Photo: Friends of the Eel.



UPDATE, 3:52 p.m.:  Press release from Friends of the Eel:

The Supreme Court of the United States today denied the petition of the North Coast Railroad Authority (NCRA) to review the California Supreme Court’s July 2017 ruling in cases brought by Friends of the Eel River (FOER) and Californians for Alternatives to Toxics (CATS). 

The refusal means that the California Supreme Court’s decision stands, and the NCRA remains subject to the requirements of California environmental law. FOER and CATS will be back in California Superior Court next week seeking to hold the NCRA accountable for its refusal to follow the California Environmental Quality Act, despite its promises to do so as a condition of receiving tens of millions of dollars in state funds. 

Meanwhile, the California legislature is poised to abolish the NCRA altogether. If Sen. Mike McGuire’s SB 1029 is passed and signed into law, the NCRA would be replaced for the northern 157 miles of the failed rail line by a new Great Redwood Trails Agency, with a mandate to seek railbanking for the line from Humboldt Bay to Willits. South of Willits, the NCRA’s freight rail operations would be turned over to SMART, an existing commuter rail agency. 

Friends of the Eel River Conservation Director Scott Greacen said the Supreme Court’s refusal to grant certiorari marks a watershed moment in the long-simmering conflict over the rail line. “We’re not home yet, but now we know we’re going to get there. One way or another, the threat that the NCRA has posed to the Eel and its fisheries for decades will end.”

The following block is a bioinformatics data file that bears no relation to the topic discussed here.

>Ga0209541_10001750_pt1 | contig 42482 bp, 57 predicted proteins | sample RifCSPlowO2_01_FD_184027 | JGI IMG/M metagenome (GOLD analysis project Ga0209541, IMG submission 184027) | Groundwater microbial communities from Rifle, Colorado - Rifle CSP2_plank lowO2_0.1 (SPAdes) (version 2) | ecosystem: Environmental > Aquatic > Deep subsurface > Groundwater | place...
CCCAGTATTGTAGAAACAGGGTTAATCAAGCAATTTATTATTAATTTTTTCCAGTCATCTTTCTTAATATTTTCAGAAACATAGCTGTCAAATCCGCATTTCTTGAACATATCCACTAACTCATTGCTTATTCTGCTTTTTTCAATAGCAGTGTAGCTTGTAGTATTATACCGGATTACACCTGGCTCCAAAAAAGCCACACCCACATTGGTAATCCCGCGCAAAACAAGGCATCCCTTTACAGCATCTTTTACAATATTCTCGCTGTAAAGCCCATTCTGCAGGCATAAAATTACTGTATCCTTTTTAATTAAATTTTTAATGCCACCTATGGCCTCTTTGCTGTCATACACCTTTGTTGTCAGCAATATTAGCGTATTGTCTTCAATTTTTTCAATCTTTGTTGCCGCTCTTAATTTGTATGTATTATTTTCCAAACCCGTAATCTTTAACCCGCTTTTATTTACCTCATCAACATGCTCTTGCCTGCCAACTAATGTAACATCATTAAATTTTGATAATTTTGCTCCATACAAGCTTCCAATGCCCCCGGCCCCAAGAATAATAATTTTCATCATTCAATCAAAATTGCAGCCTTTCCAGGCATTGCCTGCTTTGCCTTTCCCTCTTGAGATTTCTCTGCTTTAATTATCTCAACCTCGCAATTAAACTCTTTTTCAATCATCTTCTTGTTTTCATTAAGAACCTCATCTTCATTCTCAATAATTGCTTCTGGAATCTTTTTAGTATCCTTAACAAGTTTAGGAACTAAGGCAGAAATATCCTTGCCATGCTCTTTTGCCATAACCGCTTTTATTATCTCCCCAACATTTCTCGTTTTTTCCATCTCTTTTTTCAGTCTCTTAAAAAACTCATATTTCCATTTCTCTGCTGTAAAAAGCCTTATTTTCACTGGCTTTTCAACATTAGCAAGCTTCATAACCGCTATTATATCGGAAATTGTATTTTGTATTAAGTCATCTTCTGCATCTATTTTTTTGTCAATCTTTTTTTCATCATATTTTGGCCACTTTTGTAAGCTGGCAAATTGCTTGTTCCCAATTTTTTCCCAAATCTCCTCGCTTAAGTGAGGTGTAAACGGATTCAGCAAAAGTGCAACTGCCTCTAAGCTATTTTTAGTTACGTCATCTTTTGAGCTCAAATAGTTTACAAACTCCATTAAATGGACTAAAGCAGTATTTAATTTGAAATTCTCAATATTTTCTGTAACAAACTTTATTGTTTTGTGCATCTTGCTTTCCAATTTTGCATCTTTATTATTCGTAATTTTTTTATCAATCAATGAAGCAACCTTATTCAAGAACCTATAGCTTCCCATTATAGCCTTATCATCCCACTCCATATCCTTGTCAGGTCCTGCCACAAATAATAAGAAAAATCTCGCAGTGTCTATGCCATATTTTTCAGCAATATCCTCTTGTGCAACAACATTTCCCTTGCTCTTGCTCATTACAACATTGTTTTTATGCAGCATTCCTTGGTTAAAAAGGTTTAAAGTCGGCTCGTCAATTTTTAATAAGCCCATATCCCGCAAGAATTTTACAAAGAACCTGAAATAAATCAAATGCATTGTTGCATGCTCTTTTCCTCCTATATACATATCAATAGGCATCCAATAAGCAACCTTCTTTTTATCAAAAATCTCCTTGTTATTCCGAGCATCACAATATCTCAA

Many thanks to the outstanding legal teams behind the FOER and CATS lawsuits. 


This morning, the Supreme Court declined to take up a petition from the North Coast Railroad Authority, the public agency that owns the long-dead railroad line to Humboldt Bay. The authority had asked the Supremes to undo a California Supreme Court decision that held it to state environmental law.

The Supreme Court’s rejection of the railroad authority’s request marks the end of the authority’s long-running legal battle with two Humboldt County environmental organizations, Friends of the Eel and Californians for Alternatives to Toxics, over whether or not the California Environmental Quality Act applies to the state-owned agency’s operations. The state Supreme Court’s ruling — that it does — will stand.

In short, the NCRA argued that because it is a railroad, only the Federal Railroad Administration has the right to regulate its activity. (See its full petition for certiorari at this link.) The environmental groups argued that CEQA is not “regulation,” in this instance — it is merely the state applying its own right of self-governance to projects it owns and operates, akin to a private company applying its own rules and standards to its private activities. The latter argument won. (See the environmental groups’ reply brief at this link.)

Meanwhile, a bill written by state Sen. Mike McGuire to dismantle the rogue authority is making progress through the state legislature. It has passed through two Senate committees with unanimous votes, and will be next be heard by the Senate Appropriations Committee at a date yet to be determined.